He said: “It is speculated that Antarctica and Antarctica play such a leading role in the global climate, but it is very exciting to see this so clearly in the geological evidence.”

Professor Ian Hall, co-author and co-chief scientist of the IODP expedition study from Cardiff, said the findings provided a “missing link” to the history of the Ice Age.

Icebergs from Antarctica entered the Southern Ocean without melting and transferred fresh water from the ocean to the Atlantic Ocean, triggering changes in ocean circulation and cooler periods

Icebergs from Antarctica entered the Southern Ocean without melting and transferred fresh water from the ocean to the Atlantic Ocean, triggering changes in ocean circulation and cooler periods

In the past three million years, the earth has often fallen into ice ages, but it is currently in a period of rising interglacial temperatures.

However, due to the impact of man-made CO2 emissions on the world, this situation may not happen again.

Researchers believe that the natural rhythm of the ice age cycle may be disturbed because the South Ocean may become too hot and the Antarctic icebergs cannot go far enough to trigger the changes in ocean circulation required to start the ice age.

Professor Hall believes that these results can be used to understand how our climate will respond to man-made climate change in the future.

Hall said that similar to what we have observed, the mass loss caused by iceberg activity in the Antarctic continent and the Southern Ocean has increased due to the warming associated with current human greenhouse gas emissions.

He said: “Our research emphasizes the importance of understanding the trajectory and melting patterns of icebergs for the strongest predictions of future impacts on ocean circulation and climate.”

Professor Grant Bigg, a professor in the Department of Geography at the University of Sheffield, simulated the iceberg model, which he said is a breakthrough modeling in the climate model.

Adding it is essential to “identify and support the hypothesis of ice cream fragments that caused the melting of Antarctic icebergs that started the glacial cycle.”

The research results were published in the journal Nature.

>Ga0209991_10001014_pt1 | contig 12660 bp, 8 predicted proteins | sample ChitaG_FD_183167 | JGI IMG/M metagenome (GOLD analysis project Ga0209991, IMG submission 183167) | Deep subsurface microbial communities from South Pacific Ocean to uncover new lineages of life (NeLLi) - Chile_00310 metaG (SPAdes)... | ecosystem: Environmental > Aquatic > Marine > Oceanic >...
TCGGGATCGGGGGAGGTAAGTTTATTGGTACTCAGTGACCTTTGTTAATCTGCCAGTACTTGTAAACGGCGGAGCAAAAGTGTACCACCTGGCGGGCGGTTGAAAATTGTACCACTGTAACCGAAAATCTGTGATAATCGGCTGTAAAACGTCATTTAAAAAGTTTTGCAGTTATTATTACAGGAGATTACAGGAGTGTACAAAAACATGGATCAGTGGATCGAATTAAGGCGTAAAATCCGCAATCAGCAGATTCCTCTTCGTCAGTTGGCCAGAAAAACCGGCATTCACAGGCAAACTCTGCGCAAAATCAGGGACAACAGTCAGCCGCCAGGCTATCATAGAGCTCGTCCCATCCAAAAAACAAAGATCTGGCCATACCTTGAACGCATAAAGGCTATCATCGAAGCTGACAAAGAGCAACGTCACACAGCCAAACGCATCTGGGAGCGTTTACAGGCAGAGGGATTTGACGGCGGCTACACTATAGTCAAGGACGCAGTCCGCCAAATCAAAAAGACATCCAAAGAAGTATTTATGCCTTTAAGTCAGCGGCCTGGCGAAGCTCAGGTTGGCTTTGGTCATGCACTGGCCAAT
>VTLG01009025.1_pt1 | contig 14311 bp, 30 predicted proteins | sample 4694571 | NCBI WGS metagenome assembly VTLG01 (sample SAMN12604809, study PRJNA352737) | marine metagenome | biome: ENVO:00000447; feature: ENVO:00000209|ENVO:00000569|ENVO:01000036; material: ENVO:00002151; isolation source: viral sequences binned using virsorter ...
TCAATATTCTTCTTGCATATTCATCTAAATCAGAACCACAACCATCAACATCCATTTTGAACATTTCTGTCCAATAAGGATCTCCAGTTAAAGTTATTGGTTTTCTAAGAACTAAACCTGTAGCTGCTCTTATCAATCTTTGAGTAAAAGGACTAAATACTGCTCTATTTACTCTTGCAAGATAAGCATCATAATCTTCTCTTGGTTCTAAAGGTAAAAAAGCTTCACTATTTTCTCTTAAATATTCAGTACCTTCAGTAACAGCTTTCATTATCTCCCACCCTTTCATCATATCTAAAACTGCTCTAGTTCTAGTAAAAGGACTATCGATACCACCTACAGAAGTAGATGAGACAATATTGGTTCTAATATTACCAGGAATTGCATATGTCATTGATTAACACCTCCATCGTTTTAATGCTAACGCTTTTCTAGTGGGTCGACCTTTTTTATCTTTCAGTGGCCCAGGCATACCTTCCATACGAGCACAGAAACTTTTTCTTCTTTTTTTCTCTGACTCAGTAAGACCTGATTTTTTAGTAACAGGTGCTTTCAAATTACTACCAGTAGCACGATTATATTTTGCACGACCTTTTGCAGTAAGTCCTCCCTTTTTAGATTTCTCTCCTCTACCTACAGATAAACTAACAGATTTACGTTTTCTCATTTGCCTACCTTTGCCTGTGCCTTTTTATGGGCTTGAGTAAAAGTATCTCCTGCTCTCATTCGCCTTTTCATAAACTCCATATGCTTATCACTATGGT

Atlantic circulation plays a key role in regulating global climate

The circulation of the Atlantic Ocean plays a key role in regulating the global climate.

This is due to the constantly moving deep-water circulation system (often called the global ocean conveyor belt) transporting warm, salty Gulf Stream water to the North Atlantic, where it releases heat to the atmosphere and warms Western Europe.

The colder water then sinks into the depths, flows to Antarctica, and finally circulates back to the Gulf Stream.

The circulation of the Atlantic Ocean plays a key role in regulating the global climate

The circulation of the Atlantic Ocean plays a key role in regulating the global climate

This movement is driven by the hot salt current (a combination of temperature and salt).

It takes 1,000 years for water to complete a continuous journey around the world.

Researchers believe that as the North Atlantic begins to warm up towards the end of the Little Ice Age, fresh water disrupts the system, known as the Atlantic Meridian Overturning Cycle (AMOC).

Arctic sea ice and ice caps and glaciers around the Arctic began to melt, forming a large amount of natural fresh water into the North Atlantic.

The influx of a large amount of fresh water desalinates the surface seawater, making it lighter and reducing its sinking capacity, thus slowing down the operating speed of the AMOC system.

Researchers found that since 1950, AMOC has declined faster due to recent global warming.